Comprehensive DescriptionRead full entry
General: Western yarrow is a member of the Asteraceae (Sunflower) family that is commonly found in natural and disturbed habitats throughout the western U.S. (Hitchcock and Cronquist, 1973). It is a self-incompatible, insect-pollinated species (Clausen et al., 1958) occurring as native forms that may differ in chromosome number (n=18 or n=27); native races originating in the western U.S. (except the Pacific coast) are mostly tetraploid and introduced races mostly hexaploid (Hitchcock et al 1955). Botanists currently acknowledge genetic and ecological differentiation among native ecotypes at the local and regional level (Lavin, 2002; Lesica, 2001).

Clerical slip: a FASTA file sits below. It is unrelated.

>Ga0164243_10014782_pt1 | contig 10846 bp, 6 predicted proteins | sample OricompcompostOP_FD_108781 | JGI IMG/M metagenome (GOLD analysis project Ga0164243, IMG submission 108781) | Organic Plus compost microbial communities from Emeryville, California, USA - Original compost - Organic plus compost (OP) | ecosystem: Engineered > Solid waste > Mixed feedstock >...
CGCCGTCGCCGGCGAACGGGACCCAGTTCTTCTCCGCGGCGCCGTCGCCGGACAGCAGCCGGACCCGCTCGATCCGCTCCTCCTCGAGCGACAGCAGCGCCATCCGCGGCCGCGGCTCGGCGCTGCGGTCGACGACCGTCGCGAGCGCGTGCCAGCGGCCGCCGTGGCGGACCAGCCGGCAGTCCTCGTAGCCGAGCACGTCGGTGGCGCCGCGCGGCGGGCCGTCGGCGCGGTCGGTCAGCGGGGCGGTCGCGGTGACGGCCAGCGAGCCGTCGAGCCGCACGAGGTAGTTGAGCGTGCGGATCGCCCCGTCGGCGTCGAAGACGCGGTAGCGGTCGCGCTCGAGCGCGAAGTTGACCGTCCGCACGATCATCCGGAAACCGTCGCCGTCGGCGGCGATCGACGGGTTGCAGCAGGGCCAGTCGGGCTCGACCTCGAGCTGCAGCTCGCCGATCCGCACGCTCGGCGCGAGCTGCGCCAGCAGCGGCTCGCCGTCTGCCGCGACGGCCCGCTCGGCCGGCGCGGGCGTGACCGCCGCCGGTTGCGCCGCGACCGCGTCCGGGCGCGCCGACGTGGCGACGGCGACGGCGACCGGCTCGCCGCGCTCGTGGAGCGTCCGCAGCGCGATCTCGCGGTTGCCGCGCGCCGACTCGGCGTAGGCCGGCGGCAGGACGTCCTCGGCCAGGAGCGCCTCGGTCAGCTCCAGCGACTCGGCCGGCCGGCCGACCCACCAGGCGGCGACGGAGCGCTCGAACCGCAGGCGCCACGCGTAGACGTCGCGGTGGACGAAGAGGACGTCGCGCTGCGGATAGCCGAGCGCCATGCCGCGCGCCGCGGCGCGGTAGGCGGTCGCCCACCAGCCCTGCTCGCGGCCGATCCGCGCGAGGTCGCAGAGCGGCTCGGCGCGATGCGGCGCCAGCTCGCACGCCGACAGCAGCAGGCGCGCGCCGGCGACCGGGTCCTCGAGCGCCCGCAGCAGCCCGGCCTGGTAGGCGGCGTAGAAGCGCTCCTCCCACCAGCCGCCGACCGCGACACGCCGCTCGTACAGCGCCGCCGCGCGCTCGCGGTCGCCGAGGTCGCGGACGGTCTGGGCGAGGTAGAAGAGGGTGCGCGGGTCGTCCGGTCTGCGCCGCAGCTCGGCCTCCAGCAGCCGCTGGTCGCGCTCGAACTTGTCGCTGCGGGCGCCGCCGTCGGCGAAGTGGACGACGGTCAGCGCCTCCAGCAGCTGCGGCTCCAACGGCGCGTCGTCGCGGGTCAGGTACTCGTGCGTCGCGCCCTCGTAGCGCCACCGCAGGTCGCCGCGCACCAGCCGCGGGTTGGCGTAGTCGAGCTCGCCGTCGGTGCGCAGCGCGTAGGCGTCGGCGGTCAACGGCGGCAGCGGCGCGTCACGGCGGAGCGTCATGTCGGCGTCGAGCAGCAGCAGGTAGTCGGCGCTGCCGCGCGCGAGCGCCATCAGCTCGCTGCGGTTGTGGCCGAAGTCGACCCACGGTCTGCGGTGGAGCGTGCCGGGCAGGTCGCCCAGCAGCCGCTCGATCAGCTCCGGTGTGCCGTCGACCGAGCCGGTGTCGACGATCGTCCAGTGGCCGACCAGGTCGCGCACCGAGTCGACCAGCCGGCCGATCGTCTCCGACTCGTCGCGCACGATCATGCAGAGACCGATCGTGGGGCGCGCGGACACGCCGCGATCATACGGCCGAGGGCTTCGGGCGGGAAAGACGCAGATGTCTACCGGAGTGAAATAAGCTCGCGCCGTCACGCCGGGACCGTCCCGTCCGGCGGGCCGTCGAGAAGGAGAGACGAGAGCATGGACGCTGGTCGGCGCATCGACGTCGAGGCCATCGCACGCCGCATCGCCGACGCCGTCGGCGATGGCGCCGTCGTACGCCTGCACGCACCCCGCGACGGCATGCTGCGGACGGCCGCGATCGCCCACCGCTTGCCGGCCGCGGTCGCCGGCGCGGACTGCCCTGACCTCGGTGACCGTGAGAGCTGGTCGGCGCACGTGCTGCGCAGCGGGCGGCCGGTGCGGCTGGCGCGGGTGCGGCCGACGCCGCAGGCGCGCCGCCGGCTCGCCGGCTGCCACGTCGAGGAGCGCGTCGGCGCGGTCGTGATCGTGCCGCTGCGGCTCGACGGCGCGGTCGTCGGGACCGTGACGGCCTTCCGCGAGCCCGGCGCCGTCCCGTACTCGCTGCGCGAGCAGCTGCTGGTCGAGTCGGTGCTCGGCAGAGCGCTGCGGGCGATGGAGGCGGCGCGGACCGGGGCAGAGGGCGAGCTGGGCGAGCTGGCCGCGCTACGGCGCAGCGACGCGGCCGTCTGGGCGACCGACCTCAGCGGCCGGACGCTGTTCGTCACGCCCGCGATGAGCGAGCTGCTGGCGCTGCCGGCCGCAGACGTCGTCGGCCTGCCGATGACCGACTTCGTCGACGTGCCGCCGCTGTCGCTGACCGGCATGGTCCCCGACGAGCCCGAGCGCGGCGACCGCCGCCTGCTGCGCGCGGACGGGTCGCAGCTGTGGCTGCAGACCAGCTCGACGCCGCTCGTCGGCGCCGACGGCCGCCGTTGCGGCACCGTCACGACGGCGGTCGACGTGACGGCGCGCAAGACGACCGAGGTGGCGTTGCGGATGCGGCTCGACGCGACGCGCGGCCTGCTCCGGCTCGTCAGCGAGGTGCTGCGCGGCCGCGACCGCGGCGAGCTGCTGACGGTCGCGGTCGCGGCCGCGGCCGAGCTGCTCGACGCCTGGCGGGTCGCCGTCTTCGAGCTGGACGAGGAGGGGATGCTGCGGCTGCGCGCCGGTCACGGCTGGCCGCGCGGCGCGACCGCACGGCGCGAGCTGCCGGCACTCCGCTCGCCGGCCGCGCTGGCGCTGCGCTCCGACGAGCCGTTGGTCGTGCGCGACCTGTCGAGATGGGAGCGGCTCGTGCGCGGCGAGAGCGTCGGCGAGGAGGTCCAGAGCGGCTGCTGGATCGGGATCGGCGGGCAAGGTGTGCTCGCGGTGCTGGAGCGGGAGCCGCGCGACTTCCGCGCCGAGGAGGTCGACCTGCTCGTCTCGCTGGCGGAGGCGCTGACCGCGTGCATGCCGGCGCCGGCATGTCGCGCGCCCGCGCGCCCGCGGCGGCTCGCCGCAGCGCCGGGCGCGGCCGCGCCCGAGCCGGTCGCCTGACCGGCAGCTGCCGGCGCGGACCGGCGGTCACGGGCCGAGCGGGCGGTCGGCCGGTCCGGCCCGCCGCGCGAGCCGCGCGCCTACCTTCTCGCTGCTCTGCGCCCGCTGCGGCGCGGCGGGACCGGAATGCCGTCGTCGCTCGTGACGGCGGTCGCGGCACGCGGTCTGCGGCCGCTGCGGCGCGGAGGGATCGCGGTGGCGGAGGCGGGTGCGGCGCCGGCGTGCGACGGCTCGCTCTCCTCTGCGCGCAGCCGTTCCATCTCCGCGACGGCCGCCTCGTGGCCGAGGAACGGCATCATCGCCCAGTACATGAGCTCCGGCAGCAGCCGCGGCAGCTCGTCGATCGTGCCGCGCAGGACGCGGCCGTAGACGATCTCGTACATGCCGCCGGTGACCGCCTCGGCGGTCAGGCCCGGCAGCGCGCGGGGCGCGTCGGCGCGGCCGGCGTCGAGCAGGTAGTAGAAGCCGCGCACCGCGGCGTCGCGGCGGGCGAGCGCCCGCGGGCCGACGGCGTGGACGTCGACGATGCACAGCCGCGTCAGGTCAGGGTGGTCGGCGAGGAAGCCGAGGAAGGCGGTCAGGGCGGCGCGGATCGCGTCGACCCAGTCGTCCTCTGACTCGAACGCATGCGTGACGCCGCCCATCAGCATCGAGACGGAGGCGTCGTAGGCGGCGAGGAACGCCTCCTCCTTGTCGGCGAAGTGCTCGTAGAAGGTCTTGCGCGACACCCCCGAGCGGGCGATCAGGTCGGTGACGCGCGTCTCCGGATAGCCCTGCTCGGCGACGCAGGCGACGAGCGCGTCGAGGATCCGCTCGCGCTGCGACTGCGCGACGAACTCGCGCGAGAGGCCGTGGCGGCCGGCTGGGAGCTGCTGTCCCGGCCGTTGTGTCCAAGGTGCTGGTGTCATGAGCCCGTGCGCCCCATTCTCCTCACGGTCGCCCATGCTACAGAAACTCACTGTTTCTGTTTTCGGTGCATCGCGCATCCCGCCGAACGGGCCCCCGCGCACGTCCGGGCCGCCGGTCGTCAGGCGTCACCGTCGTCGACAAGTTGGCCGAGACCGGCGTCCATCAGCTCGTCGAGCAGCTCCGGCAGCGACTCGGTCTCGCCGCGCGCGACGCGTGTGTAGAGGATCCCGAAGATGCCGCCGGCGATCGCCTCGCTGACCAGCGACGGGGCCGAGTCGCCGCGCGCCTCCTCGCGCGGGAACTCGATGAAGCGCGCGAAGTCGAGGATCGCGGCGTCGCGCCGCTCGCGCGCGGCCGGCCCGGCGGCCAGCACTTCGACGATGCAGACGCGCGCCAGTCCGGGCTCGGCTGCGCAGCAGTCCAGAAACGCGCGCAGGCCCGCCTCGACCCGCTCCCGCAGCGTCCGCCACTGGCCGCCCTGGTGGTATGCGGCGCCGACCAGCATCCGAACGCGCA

Taxonomic: Western yarrow is a moderately rhizomatous, long-lived, native, herbaceous perennial forb. It is 30-100 cm tall with few to many unbranched, erect, lanate stems (Cronquist et al., 2002). Leaves are alternate, sessile, pinnately dissected, semi-evergreen, and aromatic with an anthemideous scent (chamomile or dog fennel-like odor). The basal rosette foliage is up to 25 cm long, and cauline leaves are typically up to 10 cm long and 3 cm broad. Inflorescences are arranged in a compound, flat-topped corymb 6-20 cm wide, consisting of numerous, small flower heads 4-6 mm in diameter. Involucre bracts are usually pubescent and greenish, with papery, straw-colored margins (Robinson and Fernald, 1908). Outside ray flower numbers are 3-12, mostly white to cream-colored, 1-2.5 mm long and encircle the center disk flowers. The disk flowers number 10-75 each, and are yellow, tubular, perfect, and seed-producing. Fruit is a flattened, glabrous achene with compressed margins in a mostly reverse egg-shape with no pappus (USDA FS, 1966).